Analysis of the
PROPOSALS FOR US-EU COUNTER-TERRORISM COOPERATION
Comments, where relevant, on the implications for civil liberties, human rights, data protection and accountability are in italics
Suppression of Terrorist Financing
- Share with the United States and among member and accession states, through established financial, intelligence and law enforcement channels, all possible information regarding financial activities or accounts of terrorists.
There is no explicit reference to data protection and other safeguards which must apply when sharing such information. In particular, Article 8 ECHR, the Council of Europe data protection convention and EU data protection measures may limit the sharing of such data if the US does not have adequate data protection standards
- Implement fully UNSC Resolution 1333 targeted at the Taliban and UNSC Resolution 1373.
The EU has implemented the additional sanctions imposed by the Security Council via recent adoption of Commission Regulations.
- Adopt draft EU Directive on prevention of the use of the financial system for money laundering and the framework decision on the execution in the EU of orders freezing assets or evidence (the scope of which should be extended to terrorist related crimes).
It should not be forgotten that the EU has had a directive to prevent money laundering since 1991; the recent proposal was intended to amend the existing Directive. While the EP and Council have now reached agreement on this proposed amendment, its explicit extension to terrorism is to be asserted in a declaration of the Commission and the Council. According to consistent case law of the Court of Justice, such declarations are not relevant when interpreting EU legislation.
Article 2(g) of the draft framework decision on freezing assets or evidence refers to freezing funds in connection with "terrorism", but offers no common definition of the term, even by reference to other instruments (doc. 12445/01).
- Block activities linked to terrorism within the framework of the draft EU Directive on insider trading currently under discussion in the EU Council.
No evidence has ever been presented to indicate that any "terrorist" groups were engaged in insider trading in September 2001. It is not at all clear how such activities could be identified and "blocked", as distinct from other measures taken to prevent and punish insider trading. Again, it should be recalled that EC legislation to prevent and punish insider trading was adopted in 1989; the current proposal is intended to update that legislation.
- Reinforce exchange of information between financial intelligence units in EU member states to enhance ability to take preventative action against terrorism.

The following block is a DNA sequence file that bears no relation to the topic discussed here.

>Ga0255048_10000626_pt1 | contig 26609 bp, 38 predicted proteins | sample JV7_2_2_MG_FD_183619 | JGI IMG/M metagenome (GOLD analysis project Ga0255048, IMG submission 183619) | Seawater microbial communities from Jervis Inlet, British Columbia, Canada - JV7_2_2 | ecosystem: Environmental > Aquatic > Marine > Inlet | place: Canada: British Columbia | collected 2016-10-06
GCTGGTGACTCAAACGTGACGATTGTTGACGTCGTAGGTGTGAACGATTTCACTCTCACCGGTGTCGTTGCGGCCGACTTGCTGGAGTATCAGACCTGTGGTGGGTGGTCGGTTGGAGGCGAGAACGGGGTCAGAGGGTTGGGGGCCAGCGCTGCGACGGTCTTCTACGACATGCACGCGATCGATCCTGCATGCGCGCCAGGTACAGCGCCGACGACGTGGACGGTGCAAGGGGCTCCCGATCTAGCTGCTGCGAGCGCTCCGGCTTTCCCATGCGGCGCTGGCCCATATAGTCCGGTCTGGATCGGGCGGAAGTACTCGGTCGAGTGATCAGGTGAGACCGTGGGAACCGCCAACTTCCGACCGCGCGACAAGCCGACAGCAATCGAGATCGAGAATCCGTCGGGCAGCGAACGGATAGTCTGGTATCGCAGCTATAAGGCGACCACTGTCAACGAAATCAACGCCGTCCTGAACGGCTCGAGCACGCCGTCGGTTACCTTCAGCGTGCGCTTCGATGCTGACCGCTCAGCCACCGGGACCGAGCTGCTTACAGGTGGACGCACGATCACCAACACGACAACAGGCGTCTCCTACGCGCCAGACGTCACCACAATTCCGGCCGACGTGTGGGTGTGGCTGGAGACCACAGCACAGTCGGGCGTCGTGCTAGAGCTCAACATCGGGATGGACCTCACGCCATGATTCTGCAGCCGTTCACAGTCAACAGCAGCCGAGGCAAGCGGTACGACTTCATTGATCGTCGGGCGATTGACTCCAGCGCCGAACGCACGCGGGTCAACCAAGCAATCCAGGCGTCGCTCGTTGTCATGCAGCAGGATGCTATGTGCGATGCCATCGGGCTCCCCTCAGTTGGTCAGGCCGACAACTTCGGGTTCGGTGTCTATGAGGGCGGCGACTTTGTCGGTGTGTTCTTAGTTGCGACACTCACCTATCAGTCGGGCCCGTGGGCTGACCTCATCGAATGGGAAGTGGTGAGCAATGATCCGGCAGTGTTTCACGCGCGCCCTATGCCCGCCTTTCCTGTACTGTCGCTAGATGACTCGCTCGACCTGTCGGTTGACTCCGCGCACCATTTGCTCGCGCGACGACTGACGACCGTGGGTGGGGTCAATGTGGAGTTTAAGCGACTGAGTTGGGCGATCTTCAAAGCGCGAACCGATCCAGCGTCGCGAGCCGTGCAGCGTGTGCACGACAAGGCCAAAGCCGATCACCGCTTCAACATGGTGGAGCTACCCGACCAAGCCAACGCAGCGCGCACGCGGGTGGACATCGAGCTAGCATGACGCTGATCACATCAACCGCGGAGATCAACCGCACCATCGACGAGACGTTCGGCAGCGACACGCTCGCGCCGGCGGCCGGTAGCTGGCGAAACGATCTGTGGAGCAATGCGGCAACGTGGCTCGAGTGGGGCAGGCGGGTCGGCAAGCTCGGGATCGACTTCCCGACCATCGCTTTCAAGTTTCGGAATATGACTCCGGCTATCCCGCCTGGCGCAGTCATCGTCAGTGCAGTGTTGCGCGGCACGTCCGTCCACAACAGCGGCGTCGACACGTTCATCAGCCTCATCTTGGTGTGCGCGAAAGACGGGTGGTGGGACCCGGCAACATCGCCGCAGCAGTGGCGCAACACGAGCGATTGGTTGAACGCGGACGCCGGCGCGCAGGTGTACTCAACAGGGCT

There is no reference to data protection safeguards.
- Ask that future members (i.e. candidate countries, Association Agreement countries, others) undertake the above commitments now
All of the applicant countries are also bound by Article 8 ECHR, and most have also ratified the Council of Europe data protection Convention.
Police and Judicial Cooperation
- Authorize and encourage police authorities and local magistrates of member and accession states to deal directly with US law enforcement authorities.
There is no reference to procedures to ensure data protection and the legality and accountability of such contacts, and to provide for liability in the event of illegal conduct, as provided for in the Schengen Convention and the EU Mutual Assistance Convention as regards direct contacts between police and judicial authorities in the EU.
It appears to be a general demand for cooperation and not one limited to terrorism.
- Revise the EU draft framework decision on recognition of arrest warrants to eliminate discrimination against United State and third countries' extradition requests to member states.
This request is based on a wholly false presumption. The proposed Framework Decision would replace the Council of Europe European Convention on Extradition (ECE) with a "backing of warrants" system, as the ECE provides. It would operate by means of sending arrest requests through the Schengen Information System. The case for greatly simplifying extradition proceedings between Member States is based on the shared ratification of the European Convention on Human Rights (ECHR) and the protection of human rights as one of the general principles of EU law, in particular the abolition of the death penalty by all Member States (as confirmed by a Declaration to the Treaty of Amsterdam).